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Beirut River Solar Snake extension “postponed indefinitely”

A proposed 6km extension to the Beirut River Solar Snake project has been “postponed indefinitely”, according to a source within the Lebanese Center for Energy Conservation

Plans to extend Lebanon’s BRSS project have been "postponed indefinitely", according to an LCEC source.
Plans to extend Lebanon’s BRSS project have been "postponed indefinitely", according to an LCEC source.

A proposed 6km extension to the Beirut River Solar Snake (BRSS) project has been “postponed indefinitely”, according to a source within the Lebanese Center for Energy Conservation (LCEC).

While no official statement has been issued by either the LCEC or Lebanon’s Ministry of Energy and Water, the source told Construction Week that the development’s backers have taken the decision to pursue a series of smaller solar installations instead.

A BRSS pilot project, which involved the installation of 3,600 crystalline photovoltaic (PV) panels along a 325m stretch of Beirut River, became fully operational in December 2016.

The solar snake’s 6km-long extension was scheduled to complete in by 2020, and would have necessitated the installation of tens of thousands of additional PV panels above the Lebanese capital’s 30m-wide waterway.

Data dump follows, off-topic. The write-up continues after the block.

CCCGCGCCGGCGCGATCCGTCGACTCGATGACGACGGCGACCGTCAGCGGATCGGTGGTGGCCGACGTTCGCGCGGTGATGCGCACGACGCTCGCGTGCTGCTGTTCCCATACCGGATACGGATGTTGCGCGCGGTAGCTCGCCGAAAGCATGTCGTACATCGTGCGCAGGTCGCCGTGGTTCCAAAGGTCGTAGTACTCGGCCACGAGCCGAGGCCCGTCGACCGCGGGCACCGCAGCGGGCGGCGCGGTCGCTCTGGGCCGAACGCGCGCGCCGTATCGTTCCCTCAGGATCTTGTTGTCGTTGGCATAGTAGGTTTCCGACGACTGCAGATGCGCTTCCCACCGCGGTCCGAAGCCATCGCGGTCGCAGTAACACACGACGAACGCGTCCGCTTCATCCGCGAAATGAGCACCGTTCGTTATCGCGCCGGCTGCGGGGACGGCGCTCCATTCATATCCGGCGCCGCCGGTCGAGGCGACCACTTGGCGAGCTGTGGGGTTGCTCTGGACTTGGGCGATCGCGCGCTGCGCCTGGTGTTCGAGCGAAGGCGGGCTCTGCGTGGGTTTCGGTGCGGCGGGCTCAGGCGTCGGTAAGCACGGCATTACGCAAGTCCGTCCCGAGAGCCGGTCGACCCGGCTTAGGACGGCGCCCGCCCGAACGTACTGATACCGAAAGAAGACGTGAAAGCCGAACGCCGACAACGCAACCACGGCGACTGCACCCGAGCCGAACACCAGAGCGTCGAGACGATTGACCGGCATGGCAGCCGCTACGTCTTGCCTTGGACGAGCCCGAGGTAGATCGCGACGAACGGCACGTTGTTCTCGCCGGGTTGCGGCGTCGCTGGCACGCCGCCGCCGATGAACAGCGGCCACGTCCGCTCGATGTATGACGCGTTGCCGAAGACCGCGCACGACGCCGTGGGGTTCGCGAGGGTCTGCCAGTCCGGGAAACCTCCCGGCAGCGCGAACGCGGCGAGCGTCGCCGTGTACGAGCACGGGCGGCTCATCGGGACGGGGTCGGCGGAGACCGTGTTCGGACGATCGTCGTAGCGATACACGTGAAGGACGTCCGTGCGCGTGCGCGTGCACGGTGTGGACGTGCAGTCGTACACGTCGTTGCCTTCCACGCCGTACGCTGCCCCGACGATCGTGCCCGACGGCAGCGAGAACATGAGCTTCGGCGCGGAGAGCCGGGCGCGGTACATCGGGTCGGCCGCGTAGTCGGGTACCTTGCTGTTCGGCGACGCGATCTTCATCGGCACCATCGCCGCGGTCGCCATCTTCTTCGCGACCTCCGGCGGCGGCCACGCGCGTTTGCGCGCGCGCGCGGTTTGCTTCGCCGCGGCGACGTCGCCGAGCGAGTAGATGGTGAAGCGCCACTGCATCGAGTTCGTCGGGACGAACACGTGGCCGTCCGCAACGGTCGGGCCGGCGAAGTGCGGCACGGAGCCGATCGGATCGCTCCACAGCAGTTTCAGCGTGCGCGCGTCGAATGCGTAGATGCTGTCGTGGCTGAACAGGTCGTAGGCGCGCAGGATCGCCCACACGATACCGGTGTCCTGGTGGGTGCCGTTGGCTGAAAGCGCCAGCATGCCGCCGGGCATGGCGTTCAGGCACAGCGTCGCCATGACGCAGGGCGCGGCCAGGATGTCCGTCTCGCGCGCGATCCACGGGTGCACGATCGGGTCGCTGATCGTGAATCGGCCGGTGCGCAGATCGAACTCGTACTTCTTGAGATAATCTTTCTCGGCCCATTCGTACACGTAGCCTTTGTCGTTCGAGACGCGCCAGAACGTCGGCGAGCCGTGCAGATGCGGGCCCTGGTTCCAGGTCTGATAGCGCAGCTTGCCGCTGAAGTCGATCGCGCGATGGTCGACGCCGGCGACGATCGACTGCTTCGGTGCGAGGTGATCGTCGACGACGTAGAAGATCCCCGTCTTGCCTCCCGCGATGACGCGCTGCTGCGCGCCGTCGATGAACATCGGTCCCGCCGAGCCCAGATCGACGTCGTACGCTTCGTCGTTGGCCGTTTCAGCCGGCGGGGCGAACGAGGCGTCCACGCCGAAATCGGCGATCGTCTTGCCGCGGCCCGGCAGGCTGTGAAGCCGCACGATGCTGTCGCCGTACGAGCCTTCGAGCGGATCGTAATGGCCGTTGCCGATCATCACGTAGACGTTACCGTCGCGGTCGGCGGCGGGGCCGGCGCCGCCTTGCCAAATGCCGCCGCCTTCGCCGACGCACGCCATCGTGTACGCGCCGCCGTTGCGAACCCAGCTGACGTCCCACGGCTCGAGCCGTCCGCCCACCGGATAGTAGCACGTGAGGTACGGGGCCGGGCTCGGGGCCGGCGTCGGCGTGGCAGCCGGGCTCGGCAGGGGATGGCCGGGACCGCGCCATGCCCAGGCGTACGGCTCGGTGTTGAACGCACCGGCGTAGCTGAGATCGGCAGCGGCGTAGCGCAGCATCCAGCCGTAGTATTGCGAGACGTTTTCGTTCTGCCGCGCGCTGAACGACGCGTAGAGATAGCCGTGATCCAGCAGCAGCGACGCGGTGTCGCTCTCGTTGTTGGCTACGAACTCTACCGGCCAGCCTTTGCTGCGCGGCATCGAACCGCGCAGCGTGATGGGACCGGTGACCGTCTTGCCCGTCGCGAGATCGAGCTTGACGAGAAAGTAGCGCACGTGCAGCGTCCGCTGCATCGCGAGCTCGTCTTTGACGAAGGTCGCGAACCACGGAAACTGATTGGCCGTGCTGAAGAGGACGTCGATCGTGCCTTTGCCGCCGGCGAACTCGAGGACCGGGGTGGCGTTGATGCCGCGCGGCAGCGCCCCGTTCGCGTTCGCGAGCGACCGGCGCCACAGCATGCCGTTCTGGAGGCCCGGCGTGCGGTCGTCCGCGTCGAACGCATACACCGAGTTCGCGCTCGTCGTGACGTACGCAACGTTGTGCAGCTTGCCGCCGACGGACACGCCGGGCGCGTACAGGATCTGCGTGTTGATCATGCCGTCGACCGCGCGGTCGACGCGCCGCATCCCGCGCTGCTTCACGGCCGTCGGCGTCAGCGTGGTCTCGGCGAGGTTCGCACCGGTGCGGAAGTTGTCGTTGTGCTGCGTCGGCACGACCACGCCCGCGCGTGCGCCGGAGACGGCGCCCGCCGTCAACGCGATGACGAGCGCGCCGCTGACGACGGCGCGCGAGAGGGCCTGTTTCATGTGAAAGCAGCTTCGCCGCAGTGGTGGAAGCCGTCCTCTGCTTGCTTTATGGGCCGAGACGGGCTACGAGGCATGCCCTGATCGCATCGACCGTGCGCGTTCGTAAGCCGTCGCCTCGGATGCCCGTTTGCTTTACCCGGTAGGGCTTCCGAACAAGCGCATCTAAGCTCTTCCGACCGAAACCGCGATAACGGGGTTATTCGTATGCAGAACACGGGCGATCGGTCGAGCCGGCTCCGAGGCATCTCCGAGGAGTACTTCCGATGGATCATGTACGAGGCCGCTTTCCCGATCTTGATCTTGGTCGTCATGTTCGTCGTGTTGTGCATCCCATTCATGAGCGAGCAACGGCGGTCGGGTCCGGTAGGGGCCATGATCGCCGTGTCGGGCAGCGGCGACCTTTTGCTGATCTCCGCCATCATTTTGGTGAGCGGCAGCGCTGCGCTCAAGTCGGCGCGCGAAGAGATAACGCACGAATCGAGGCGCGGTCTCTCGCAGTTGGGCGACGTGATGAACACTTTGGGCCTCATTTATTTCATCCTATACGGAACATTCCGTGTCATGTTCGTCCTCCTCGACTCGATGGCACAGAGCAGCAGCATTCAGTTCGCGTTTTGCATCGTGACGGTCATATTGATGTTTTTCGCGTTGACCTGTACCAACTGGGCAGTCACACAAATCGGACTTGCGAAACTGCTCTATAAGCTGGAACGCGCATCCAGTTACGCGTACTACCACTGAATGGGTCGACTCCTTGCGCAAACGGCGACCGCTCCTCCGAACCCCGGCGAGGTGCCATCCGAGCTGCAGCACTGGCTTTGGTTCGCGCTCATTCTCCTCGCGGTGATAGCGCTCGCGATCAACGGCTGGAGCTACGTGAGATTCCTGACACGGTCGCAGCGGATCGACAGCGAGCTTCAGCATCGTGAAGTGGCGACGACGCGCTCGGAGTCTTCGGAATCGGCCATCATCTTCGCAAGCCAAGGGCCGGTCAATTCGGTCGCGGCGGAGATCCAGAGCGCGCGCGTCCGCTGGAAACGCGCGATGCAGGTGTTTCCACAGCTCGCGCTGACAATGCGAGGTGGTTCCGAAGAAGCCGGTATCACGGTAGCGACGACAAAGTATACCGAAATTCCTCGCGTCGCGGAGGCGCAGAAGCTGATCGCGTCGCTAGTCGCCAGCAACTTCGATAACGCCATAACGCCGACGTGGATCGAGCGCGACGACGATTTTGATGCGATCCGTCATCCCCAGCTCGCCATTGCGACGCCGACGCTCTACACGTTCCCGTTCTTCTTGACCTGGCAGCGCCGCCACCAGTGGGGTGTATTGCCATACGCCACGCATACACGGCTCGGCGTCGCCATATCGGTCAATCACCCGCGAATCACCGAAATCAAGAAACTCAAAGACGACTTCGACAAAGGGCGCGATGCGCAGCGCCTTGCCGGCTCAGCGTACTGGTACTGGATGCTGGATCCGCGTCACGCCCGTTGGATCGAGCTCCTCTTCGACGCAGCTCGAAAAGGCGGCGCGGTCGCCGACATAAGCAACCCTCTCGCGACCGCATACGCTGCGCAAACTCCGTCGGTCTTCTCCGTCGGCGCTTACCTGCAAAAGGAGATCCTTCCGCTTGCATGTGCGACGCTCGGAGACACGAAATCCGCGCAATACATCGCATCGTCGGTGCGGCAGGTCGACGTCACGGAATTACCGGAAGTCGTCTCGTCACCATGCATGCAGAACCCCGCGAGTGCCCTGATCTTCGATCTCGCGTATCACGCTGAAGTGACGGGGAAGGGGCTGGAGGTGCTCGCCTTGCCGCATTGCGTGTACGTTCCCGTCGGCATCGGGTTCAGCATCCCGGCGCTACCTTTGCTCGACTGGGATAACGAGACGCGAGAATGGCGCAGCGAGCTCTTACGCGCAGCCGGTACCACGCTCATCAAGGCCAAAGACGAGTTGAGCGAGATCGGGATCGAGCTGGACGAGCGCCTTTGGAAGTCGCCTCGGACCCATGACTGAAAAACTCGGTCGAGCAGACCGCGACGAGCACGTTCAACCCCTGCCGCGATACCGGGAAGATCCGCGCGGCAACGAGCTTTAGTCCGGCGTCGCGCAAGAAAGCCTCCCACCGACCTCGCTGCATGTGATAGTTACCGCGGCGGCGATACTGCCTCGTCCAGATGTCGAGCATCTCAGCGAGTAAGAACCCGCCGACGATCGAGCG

While other sources close to the project had expected BRSS’s next phase to be officially announced before the end of 2017, the LCEC employee said that there were currently no plans to push ahead with the extension.

“The BRSS pilot project had a strong impact on Lebanon’s solar PV market, particularly in Beirut,” the source told Construction Week. “It raised awareness of solar power significantly. So, instead of further extending [the BRSS pilot project,] we began to explore the possibility of conducting solar installations elsewhere [in Lebanon].”

As part of this strategy, the LCEC source said that a ground-level solar installation, with a peak capacity of 1MW, had been completed in the southern town of Zahrani. Lebanese authorities have recently launched 10 solar projects – comprising smaller rooftop installations with peak capacities ranging from 100kW to 300kW – in public buildings across the country, they added.

When asked whether the BRSS extension project had been postponed indefinitely, the LCEC source said that they understood this to be the case, but pointed out that no official statement on the matter had been issued by either the LCEC or Lebanon’s Ministry of Energy and Water.

Lebanon-based Phoenix Energy was appointed as the main contractor for the BRSS pilot project, and UK-headquartered structural engineering firm, CCL, designed and installed post-tensioned concrete beams to support the development’s solar panels.

The BRSS pilot project became fully operational in December 2016, and is currently generating 1,655MWh of electricity per year – enough energy to power 10,000 homes.

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